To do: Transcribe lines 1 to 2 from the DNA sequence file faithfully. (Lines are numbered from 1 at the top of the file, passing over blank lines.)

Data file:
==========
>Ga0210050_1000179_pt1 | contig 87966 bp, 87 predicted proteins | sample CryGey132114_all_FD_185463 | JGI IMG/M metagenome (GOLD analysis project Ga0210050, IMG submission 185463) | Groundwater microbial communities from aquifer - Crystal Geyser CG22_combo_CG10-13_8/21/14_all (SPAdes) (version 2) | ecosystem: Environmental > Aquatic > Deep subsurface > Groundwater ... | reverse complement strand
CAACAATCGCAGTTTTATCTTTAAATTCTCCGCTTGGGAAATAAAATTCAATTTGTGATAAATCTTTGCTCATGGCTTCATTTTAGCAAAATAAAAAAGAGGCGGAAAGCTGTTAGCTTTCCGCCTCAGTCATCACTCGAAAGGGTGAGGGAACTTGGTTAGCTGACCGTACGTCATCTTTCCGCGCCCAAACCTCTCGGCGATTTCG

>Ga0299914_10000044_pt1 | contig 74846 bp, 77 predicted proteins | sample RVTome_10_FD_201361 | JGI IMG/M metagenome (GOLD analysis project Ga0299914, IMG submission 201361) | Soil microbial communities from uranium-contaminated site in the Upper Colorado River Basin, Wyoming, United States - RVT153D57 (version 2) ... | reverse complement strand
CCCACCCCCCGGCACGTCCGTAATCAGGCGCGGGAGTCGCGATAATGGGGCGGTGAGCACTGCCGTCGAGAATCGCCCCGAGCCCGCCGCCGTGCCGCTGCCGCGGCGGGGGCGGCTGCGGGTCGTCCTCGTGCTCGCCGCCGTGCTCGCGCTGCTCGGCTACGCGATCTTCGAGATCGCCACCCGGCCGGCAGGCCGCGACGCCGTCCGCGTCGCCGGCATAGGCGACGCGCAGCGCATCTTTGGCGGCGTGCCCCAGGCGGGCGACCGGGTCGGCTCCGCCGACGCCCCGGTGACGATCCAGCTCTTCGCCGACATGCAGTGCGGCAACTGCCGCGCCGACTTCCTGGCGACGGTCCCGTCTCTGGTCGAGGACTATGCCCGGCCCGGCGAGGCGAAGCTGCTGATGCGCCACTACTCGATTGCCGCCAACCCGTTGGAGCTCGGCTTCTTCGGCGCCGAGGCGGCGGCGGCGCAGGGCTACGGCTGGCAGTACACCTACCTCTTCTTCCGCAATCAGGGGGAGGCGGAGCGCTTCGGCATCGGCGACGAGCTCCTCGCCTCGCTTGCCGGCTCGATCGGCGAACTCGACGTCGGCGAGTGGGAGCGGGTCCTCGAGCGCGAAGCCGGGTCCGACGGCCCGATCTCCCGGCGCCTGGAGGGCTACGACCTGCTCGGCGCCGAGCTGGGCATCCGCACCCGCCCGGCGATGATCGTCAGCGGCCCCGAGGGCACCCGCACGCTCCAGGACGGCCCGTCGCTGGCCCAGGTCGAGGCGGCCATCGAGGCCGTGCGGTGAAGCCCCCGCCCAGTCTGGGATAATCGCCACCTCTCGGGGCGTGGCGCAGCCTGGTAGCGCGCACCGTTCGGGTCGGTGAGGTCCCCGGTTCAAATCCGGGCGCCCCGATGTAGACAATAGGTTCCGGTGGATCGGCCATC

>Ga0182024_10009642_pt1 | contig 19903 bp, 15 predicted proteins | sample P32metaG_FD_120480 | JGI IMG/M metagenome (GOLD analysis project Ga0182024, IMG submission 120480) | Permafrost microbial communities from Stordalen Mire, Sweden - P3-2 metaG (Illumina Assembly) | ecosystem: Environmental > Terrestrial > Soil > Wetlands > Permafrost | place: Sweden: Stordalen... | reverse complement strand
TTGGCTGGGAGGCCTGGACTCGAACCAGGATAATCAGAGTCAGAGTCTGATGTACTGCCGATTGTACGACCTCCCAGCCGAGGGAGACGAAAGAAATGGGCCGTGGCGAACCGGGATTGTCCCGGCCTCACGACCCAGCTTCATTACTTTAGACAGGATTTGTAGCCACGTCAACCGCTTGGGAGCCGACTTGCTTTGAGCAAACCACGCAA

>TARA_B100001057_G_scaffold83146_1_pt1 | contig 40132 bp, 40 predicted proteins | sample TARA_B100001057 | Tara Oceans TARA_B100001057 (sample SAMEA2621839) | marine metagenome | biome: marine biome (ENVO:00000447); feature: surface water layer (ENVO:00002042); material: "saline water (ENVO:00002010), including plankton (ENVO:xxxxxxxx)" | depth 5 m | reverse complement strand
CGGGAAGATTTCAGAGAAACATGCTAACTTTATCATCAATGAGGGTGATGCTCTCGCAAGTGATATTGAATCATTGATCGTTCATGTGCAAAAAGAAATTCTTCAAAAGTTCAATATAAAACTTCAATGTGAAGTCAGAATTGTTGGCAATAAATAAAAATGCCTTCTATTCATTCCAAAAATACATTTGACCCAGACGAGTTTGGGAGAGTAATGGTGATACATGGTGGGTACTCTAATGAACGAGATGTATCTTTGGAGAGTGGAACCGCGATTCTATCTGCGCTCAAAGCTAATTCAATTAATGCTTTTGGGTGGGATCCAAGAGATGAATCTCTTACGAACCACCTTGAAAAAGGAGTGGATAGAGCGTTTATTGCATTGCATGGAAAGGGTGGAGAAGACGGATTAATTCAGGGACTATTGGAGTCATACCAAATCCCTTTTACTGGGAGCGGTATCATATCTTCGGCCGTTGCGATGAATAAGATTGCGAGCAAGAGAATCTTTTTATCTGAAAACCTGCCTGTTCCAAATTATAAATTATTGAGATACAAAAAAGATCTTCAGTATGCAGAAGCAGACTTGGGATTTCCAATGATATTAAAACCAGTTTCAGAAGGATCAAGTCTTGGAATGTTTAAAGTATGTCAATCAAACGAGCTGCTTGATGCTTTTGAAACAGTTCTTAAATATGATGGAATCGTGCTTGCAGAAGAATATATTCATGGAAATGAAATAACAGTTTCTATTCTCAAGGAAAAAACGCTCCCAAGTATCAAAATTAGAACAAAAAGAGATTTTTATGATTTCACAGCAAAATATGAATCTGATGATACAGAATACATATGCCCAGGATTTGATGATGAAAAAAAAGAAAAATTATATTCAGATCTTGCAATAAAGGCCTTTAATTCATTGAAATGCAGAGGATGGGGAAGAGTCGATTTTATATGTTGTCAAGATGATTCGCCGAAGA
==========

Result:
>Ga0210050_1000179_pt1 | contig 87966 bp, 87 predicted proteins | sample CryGey132114_all_FD_185463 | JGI IMG/M metagenome (GOLD analysis project Ga0210050, IMG submission 185463) | Groundwater microbial communities from aquifer - Crystal Geyser CG22_combo_CG10-13_8/21/14_all (SPAdes) (version 2) | ecosystem: Environmental > Aquatic > Deep subsurface > Groundwater ... | reverse complement strand
CAACAATCGCAGTTTTATCTTTAAATTCTCCGCTTGGGAAATAAAATTCAATTTGTGATAAATCTTTGCTCATGGCTTCATTTTAGCAAAATAAAAAAGAGGCGGAAAGCTGTTAGCTTTCCGCCTCAGTCATCACTCGAAAGGGTGAGGGAACTTGGTTAGCTGACCGTACGTCATCTTTCCGCGCCCAAACCTCTCGGCGATTTCG